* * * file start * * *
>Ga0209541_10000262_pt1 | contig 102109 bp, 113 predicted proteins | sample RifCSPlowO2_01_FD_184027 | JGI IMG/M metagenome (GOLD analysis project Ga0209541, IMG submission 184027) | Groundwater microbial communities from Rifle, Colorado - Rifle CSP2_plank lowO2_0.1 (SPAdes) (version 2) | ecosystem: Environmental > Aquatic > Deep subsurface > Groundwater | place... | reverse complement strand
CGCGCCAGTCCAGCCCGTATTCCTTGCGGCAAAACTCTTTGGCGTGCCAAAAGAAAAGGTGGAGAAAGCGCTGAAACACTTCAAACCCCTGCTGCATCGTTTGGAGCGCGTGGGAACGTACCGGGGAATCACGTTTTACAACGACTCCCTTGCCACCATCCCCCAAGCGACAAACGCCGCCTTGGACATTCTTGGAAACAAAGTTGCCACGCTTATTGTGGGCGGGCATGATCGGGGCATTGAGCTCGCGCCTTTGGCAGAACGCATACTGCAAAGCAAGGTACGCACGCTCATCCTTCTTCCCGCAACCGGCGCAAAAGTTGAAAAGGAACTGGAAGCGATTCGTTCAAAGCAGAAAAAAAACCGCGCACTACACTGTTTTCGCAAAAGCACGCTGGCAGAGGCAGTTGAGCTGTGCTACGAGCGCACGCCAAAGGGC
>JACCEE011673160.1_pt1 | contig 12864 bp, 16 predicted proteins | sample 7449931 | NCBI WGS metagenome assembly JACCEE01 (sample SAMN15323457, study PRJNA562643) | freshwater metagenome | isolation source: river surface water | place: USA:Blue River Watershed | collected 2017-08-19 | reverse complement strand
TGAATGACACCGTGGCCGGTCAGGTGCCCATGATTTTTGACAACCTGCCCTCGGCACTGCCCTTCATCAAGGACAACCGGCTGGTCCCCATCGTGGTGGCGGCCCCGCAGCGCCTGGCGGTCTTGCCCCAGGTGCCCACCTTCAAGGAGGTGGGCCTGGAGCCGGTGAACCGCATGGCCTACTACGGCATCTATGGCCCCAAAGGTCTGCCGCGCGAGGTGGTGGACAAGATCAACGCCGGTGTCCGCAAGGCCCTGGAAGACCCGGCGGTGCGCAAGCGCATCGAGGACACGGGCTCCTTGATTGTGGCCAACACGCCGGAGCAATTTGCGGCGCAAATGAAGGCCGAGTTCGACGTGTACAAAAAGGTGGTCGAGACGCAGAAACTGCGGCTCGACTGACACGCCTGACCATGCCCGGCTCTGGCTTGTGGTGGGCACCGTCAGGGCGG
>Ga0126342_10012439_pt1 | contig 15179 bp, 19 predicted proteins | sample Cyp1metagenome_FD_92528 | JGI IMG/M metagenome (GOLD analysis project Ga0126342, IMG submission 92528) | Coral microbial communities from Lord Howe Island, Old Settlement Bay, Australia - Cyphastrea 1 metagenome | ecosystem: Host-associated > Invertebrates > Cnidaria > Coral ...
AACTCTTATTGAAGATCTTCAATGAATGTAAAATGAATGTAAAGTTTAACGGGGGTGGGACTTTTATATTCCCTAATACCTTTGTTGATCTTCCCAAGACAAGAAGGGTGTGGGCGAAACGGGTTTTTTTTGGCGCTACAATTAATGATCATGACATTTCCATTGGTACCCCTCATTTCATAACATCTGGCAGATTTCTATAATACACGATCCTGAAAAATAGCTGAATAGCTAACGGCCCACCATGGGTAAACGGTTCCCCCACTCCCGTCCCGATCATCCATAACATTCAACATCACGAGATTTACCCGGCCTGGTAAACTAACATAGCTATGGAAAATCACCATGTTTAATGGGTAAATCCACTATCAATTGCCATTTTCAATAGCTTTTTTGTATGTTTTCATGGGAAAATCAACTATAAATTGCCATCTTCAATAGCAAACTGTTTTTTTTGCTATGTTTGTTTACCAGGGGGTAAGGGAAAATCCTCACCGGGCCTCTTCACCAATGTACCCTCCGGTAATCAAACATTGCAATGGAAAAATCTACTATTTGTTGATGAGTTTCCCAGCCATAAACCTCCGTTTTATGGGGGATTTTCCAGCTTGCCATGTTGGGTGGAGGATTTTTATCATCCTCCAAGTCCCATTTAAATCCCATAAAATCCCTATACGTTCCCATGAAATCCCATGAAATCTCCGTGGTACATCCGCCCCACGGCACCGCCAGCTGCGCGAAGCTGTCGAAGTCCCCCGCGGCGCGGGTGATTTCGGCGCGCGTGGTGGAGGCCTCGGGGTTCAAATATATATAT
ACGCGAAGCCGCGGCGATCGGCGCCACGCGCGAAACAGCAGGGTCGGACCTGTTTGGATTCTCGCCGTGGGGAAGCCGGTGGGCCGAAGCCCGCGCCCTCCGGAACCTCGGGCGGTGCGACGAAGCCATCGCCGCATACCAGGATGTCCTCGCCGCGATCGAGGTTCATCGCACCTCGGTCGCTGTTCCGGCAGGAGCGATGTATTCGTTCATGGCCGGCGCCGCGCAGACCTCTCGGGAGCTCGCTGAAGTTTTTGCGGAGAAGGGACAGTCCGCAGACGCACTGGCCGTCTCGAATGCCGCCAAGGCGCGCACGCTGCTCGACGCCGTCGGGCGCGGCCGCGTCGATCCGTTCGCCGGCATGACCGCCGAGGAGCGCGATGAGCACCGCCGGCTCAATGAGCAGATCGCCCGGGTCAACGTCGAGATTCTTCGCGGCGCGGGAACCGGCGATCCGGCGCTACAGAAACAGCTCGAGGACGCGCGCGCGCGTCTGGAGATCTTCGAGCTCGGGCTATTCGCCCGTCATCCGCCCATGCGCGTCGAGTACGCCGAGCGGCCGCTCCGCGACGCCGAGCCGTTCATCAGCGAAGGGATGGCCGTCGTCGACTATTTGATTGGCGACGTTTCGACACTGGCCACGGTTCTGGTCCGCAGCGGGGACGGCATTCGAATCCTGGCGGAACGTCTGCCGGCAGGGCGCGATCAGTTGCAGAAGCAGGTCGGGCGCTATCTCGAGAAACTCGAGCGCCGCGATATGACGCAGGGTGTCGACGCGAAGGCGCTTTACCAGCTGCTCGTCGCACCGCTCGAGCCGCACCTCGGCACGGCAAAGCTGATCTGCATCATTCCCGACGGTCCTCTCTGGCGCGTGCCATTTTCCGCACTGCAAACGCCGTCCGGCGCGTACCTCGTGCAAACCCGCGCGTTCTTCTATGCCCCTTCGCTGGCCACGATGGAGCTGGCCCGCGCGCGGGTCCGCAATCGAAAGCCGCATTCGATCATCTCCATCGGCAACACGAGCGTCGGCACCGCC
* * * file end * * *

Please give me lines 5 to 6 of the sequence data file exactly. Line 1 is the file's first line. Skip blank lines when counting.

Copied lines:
>Ga0126342_10012439_pt1 | contig 15179 bp, 19 predicted proteins | sample Cyp1metagenome_FD_92528 | JGI IMG/M metagenome (GOLD analysis project Ga0126342, IMG submission 92528) | Coral microbial communities from Lord Howe Island, Old Settlement Bay, Australia - Cyphastrea 1 metagenome | ecosystem: Host-associated > Invertebrates > Cnidaria > Coral ...
AACTCTTATTGAAGATCTTCAATGAATGTAAAATGAATGTAAAGTTTAACGGGGGTGGGACTTTTATATTCCCTAATACCTTTGTTGATCTTCCCAAGACAAGAAGGGTGTGGGCGAAACGGGTTTTTTTTGGCGCTACAATTAATGATCATGACATTTCCATTGGTACCCCTCATTTCATAACATCTGGCAGATTTCTATAATACACGATCCTGAAAAATAGCTGAATAGCTAACGGCCCACCATGGGTAAACGGTTCCCCCACTCCCGTCCCGATCATCCATAACATTCAACATCACGAGATTTACCCGGCCTGGTAAACTAACATAGCTATGGAAAATCACCATGTTTAATGGGTAAATCCACTATCAATTGCCATTTTCAATAGCTTTTTTGTATGTTTTCATGGGAAAATCAACTATAAATTGCCATCTTCAATAGCAAACTGTTTTTTTTGCTATGTTTGTTTACCAGGGGGTAAGGGAAAATCCTCACCGGGCCTCTTCACCAATGTACCCTCCGGTAATCAAACATTGCAATGGAAAAATCTACTATTTGTTGATGAGTTTCCCAGCCATAAACCTCCGTTTTATGGGGGATTTTCCAGCTTGCCATGTTGGGTGGAGGATTTTTATCATCCTCCAAGTCCCATTTAAATCCCATAAAATCCCTATACGTTCCCATGAAATCCCATGAAATCTCCGTGGTACATCCGCCCCACGGCACCGCCAGCTGCGCGAAGCTGTCGAAGTCCCCCGCGGCGCGGGTGATTTCGGCGCGCGTGGTGGAGGCCTCGGGGTTCAAATATATATAT